By the end of the workshop, the budding geologists were able to make (and follow) their own scavenger hunt maps!

By the end of the workshop, the budding geologists were able to make (and follow) their own scavenger hunt maps!

 

Mary records bearing data from two young women geologists.

Mary records bearing data from two young women geologists.

 

On the first day, students were taught how to take a compass bearing and orient themselves to pinpoint a location. They learned their pace and how to use it to calculate distance. Professor of all things geology, Dr. Meagen Pollock, along with her summer research students Chloe Wallace, Julia Franceschi, and Mary Reinthal, guided activities and often participated alongside the students.

For Our Wooster Family

March 13th, 2015

IMG_0021Here’s a photo of a peaceful sunrise at the Desert Studies Center to let our WOODS friends know that our thoughts are with them.

 

Wooster’s Fossil of the Week: A molded brachiopod from the Lower Carboniferous of Ohio

February 20th, 2015

Syringothyris bored Wooster CarboniferousWe haven’t had a local fossil featured on this blog for awhile. Above is an external mold of the spiriferid brachiopod Syringothyris typa Winchell, 1863, from the Logan Formation (Lower Carboniferous, Osagean, about 345 million years old) of southeastern Wooster, Ohio. The outcrop is along the onramp from north Route 83 to east Route 30. Older Wooster geologists may remember this area was called “Little Arizona” because of the large roadcuts made for a highway bypass that was never completed. That original outcrop was destroyed several years ago, but the same rocks are exposed in this new section. This is the area where Heather Hunt (’09) did her Senior Independent Study work, and long before her Brad Leach (’83) worked with the same fossils.

The Logan Formation is primarily fine sandstone, with some subordinate conglomerates, silts and shales. It was likely deposited in the proximal portion of a prodelta at or below wavebase. The fossils in the Logan are mostly these large Syringothyris and the bivalve Aviculopecten, along with scattered crinoids, gastropods, bryozoans, nautiloids and ammonoids. This fauna needs more attention. Funny how the fossils in your own backyard are so often ignored.

This brachiopod was first buried in sediment and then the shell dissolved away, leaving an impression behind. Since it is an impression of the exterior of the shell, it is called an external mold. Curiously, all the external molds (and the internal molds as well) in the local Logan Formation have an iron-rich, burnt orange coating much finer than the fine sand matrix. This means that details are preserved that are of higher resolution than the matrix alone would allow. In the case of this fossil, that coating extended down into long, narrow borings in the shell, casting them (see below).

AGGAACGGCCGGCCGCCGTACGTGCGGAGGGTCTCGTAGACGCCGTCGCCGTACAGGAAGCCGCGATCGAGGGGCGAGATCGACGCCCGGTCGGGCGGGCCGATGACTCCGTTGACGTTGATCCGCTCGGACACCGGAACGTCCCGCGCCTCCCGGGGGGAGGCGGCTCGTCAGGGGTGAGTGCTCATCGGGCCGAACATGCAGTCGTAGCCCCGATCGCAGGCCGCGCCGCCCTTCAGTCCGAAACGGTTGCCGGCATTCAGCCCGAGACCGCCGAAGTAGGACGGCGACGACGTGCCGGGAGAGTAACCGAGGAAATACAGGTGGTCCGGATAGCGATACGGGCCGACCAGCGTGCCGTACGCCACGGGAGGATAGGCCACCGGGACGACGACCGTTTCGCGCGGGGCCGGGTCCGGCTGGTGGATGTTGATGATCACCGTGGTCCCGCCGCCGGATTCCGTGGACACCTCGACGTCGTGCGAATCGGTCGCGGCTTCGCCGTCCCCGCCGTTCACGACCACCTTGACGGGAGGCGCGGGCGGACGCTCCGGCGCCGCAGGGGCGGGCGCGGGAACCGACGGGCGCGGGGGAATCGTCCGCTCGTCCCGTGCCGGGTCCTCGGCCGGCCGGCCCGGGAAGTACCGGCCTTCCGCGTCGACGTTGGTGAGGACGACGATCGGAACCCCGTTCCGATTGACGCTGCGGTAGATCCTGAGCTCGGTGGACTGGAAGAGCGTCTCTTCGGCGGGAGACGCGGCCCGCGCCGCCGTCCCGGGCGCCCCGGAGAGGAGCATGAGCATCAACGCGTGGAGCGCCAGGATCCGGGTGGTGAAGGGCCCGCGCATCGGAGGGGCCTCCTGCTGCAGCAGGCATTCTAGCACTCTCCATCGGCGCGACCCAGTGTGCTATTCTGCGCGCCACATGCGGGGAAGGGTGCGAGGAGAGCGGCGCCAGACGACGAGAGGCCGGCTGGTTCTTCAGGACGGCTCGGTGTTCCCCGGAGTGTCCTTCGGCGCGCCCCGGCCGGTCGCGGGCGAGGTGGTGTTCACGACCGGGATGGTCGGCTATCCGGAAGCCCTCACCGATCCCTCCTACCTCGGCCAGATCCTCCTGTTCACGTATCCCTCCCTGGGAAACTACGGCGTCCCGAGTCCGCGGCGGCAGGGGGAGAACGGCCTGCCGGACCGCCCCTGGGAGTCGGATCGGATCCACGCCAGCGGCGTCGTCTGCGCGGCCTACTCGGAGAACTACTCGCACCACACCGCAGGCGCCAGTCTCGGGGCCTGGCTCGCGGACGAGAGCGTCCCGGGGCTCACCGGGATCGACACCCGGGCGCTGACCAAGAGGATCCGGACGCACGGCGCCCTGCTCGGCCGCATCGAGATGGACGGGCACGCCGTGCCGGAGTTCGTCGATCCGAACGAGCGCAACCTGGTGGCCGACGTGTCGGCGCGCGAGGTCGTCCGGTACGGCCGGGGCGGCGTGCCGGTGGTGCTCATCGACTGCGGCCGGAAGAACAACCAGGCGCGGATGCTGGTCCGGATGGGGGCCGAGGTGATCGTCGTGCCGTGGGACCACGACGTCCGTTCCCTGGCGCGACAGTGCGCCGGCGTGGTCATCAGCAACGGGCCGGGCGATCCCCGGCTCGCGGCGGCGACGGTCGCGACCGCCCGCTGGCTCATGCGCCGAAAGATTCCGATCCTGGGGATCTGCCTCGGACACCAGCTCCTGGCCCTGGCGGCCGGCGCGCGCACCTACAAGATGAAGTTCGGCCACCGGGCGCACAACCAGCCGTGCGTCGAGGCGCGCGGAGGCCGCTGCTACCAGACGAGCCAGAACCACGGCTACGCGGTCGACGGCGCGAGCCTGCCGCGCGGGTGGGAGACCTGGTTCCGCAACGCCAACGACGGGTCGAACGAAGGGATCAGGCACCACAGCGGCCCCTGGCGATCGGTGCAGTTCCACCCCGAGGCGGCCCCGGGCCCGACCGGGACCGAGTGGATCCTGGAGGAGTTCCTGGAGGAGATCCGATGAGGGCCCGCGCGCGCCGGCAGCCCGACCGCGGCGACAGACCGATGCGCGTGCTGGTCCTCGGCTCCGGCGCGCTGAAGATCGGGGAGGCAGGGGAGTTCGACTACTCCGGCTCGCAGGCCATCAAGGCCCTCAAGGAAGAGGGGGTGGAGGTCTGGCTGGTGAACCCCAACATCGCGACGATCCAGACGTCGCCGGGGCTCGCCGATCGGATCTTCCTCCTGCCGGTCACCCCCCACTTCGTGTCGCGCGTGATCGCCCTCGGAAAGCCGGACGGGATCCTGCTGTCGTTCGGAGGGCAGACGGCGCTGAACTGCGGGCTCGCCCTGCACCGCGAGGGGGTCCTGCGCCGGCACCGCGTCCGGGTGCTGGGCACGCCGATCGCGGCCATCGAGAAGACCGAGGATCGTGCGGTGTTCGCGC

Syringothyris borings 585These borings are odd. Most of them are parallel to the ribs (plicae) of the brachiopod, and appear to have been excavated from the shell periphery towards its apex. This was in the opposite direction of brachiopod shell growth. I suspect they were made by boring annelid worms that started at the growing edge of the shell where the mantle ended. These traces need attention, like most other aspects of this local fossil fauna.

References:

Ausich, W.I., Kammer, T.W. and Lane, N.G. 1979. Fossil communities of the Borden (Mississippian) delta in Indiana and northern Kentucky. Journal of Paleontology 53: 1182-1196.

Bork, K.B. and Malcuit, R.J. 1979. Paleoenvironments of the Cuyahoga and Logan formations (Mississippian) of central Ohio. Geological Society of America Bulletin 90 (12 Part II): 1782-1838.

Leach, B.R. and Wilson, M.A. 1983. Statistical analysis of paleocommunities from the Logan Formation (Lower Mississippian) in Wayne County, Ohio. The Ohio Journal of Science 83: 26.

Wooster Geologists at the 2014 Annual Geological Society of America Meeting in Vancouver, Canada

October 20th, 2014

585 Geo Alumni GSA 102014VANCOUVER, BRITISH COLUMBIA, CANADA — Wooster geologists (faculty, students, alumni and friends) gathered for the traditional Monday night event at the 2014 Annual Meeting of the Geological Society of America.

Wooster Geologists begin the 2014-2015 school year

August 30th, 2014

GeoClub2014_585What a fine group of geologists we had at the first meeting of the College of Wooster Geology Club this week. We have an ambitious year ahead of us with outside speakers, student presentations, course field trips, and our biennial Mojave Desert Spring Expedition. Our number of geology majors has grown significantly as well, which is delightful for the faculty and staff. This great photo was taken by our departmental chair, Greg Wiles. Too bad he couldn’t have been in his own expertly composed image.

Links to our course offerings this semester can be found on our Geology Department Courses page.